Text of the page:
The flea is a small and sneaky pest. They come from outdoors, hanging out on an animal host or in vegetation, depending on their life stage. Most often, fleas make their way indoors because pets catch fleas or because fleas (in any life stage) temporarily stick to shoes, clothing, or belongings that were left outside.
Luckily, fleas don’t live on humans, but they can bite people and leave itchy welts. They can also live in a home’s hidden spaces, even if no pets are present. That’s why it’s best to proactively protect your yard against fleas. Learn where fleas are normally found, where they breed, and how to prevent an infestation.
During the first three stages of a flea’s life – egg, larva, and pupa – it will live in damp, shady, and hidden areas, such as in grass or leaves. During the adult phase, a flea must find a warm-blooded host to live on.
Because fleas spend three phases of their lifecycle detached from hosts, simply removing fleas from your pet will not be enough to stop a flea infestation, as the pests can easily find their way back into your home.
Fleas hide indoors on textured surfaces like carpet, bedding, clothing, and upholstery. These surfaces are especially good hiding spots for flea larvae, which burrow into dark areas. Eggs may be present in any of these areas, too. Fleas may also live temporarily in hidden spots like crevices under trim or floor mats of dog crates.
During all this sneaking around, where do fleas breed? They breed and lay eggs on the skin and fur of their blood host, as well as in the areas where the animal frequents, such as dog beds.
Adult fleas can survive for up to three months without feeding on a host. They eventually need a warm-blooded host to survive and reproduce. Animals with thick or long fur are the best hosts for fleas, giving them something to nestle into easily.
Although fleas may look small, they are mighty and can jump up to 100 times their height. They jump onto a host and latch on tight.
Fleas usually burrow into smaller crevices on animals, making it harder for the animal to gnaw or itch the fleas away. These areas include the abdomen, under limbs, and in joints.
If your pet is continually biting and scratching its skin, losing fur, or getting red bumps on its skin, they may have fleas. Protect your dog and/or cat from these pests with guidance and medication from your veterinarian.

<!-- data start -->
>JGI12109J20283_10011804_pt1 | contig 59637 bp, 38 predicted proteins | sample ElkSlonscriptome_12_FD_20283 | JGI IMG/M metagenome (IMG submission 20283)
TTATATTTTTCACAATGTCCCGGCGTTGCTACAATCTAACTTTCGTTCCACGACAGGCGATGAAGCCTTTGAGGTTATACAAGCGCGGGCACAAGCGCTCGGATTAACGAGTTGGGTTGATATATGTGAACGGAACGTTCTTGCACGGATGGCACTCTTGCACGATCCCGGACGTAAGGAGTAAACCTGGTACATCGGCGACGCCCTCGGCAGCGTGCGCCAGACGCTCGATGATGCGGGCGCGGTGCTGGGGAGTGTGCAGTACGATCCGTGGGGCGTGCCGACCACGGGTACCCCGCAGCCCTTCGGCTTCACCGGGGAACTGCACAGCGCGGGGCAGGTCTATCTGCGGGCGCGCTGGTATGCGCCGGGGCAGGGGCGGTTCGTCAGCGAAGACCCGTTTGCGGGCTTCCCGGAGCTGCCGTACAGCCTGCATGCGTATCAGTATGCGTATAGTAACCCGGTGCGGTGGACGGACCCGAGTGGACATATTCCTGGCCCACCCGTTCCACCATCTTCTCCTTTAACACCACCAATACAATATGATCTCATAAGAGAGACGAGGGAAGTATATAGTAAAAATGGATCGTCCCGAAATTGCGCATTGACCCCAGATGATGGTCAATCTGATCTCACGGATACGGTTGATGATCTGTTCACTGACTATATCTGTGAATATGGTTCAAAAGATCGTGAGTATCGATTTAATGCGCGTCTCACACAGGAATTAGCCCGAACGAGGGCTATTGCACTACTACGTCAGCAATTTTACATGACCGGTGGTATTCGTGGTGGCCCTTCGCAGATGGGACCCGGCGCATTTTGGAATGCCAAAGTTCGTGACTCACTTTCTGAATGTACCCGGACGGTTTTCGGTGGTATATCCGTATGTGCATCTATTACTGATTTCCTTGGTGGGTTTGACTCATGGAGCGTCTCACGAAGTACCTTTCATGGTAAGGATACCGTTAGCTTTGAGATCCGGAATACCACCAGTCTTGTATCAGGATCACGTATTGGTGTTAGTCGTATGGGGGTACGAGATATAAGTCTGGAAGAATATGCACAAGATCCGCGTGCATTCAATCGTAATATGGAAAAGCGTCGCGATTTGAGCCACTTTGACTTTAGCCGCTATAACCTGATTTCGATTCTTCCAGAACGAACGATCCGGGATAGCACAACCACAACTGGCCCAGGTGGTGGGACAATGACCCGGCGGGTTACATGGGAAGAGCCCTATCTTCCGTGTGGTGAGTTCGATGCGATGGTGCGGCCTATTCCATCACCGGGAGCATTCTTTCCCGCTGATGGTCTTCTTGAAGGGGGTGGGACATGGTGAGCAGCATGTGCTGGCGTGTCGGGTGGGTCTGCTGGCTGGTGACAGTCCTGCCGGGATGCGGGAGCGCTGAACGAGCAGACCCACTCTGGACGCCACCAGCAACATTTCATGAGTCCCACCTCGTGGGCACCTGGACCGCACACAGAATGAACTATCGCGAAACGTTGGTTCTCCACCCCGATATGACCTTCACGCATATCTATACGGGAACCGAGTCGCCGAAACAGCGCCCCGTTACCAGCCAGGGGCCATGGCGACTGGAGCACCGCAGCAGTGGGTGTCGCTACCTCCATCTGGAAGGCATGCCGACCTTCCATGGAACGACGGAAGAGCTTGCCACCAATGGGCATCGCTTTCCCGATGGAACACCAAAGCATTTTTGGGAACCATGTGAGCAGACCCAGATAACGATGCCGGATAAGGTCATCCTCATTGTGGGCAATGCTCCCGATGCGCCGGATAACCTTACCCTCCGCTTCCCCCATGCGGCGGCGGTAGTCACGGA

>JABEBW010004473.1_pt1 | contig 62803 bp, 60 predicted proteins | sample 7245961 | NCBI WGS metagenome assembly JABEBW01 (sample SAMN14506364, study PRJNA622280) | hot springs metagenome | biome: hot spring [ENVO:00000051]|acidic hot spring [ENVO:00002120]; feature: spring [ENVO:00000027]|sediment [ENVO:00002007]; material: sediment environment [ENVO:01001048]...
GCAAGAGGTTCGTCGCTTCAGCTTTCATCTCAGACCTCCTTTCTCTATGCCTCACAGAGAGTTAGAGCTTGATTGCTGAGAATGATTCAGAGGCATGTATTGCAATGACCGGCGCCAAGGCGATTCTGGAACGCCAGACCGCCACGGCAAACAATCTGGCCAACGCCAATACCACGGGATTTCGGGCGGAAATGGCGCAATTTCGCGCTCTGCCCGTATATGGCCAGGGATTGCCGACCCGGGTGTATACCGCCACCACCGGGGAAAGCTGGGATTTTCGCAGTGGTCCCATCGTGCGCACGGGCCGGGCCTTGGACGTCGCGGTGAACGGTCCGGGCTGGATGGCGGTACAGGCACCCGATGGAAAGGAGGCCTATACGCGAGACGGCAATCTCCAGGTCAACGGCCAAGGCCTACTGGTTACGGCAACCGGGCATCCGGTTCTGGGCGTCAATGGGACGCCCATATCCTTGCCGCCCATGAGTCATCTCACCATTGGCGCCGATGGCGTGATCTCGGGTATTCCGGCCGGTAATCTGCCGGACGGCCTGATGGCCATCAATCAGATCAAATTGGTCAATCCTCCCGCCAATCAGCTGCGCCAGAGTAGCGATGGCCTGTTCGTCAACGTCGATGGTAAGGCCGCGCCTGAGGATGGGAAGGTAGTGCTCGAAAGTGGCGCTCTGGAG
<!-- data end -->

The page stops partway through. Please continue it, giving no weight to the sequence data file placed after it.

Nip the problem in the bud before you and your furry friends have a flea infestation. These are helpful ways to avoid or control fleas in your yard:
- Mowing often. Fleas prefer to hide in tall grasses to avoid hot sunlight.
- Not overwatering. Humid environments make the perfect space for fleas to thrive; you can reduce those environments by letting your yard dry out after watering it. The best lawn watering frequency depends on your grass type, climate, and weather patterns.
- Getting a barrier treatment spray. Your local Mosquito Squad will protect your yard from unwanted bugs with a specialized barrier treatment that kills and controls bugs for up to 21 days.
- Removing grass and leaf piles. Damp and shady areas offer protection to young fleas. Keeping leaf litter tidied up reduces the chances that your yard will attract fleas.
- Trimming overgrown foliage. Overgrown trees or shrubs provide extra shade for fleas to thrive under. Enjoy more sun with the help of Monster Tree Service, another Authority Brands company, through their tree trimming and pruning services.
Whether you’ve noticed fleas lurking in your yard, it’s essential to protect your property against unwanted bugs before they become a problem. Our squad will protect your outdoor space so you can enjoy your yard without worrying about fleas and other bugs secretly catching a ride inside. Contact us today for a free quote, or call Mosquito Squad at (877) 332-2239.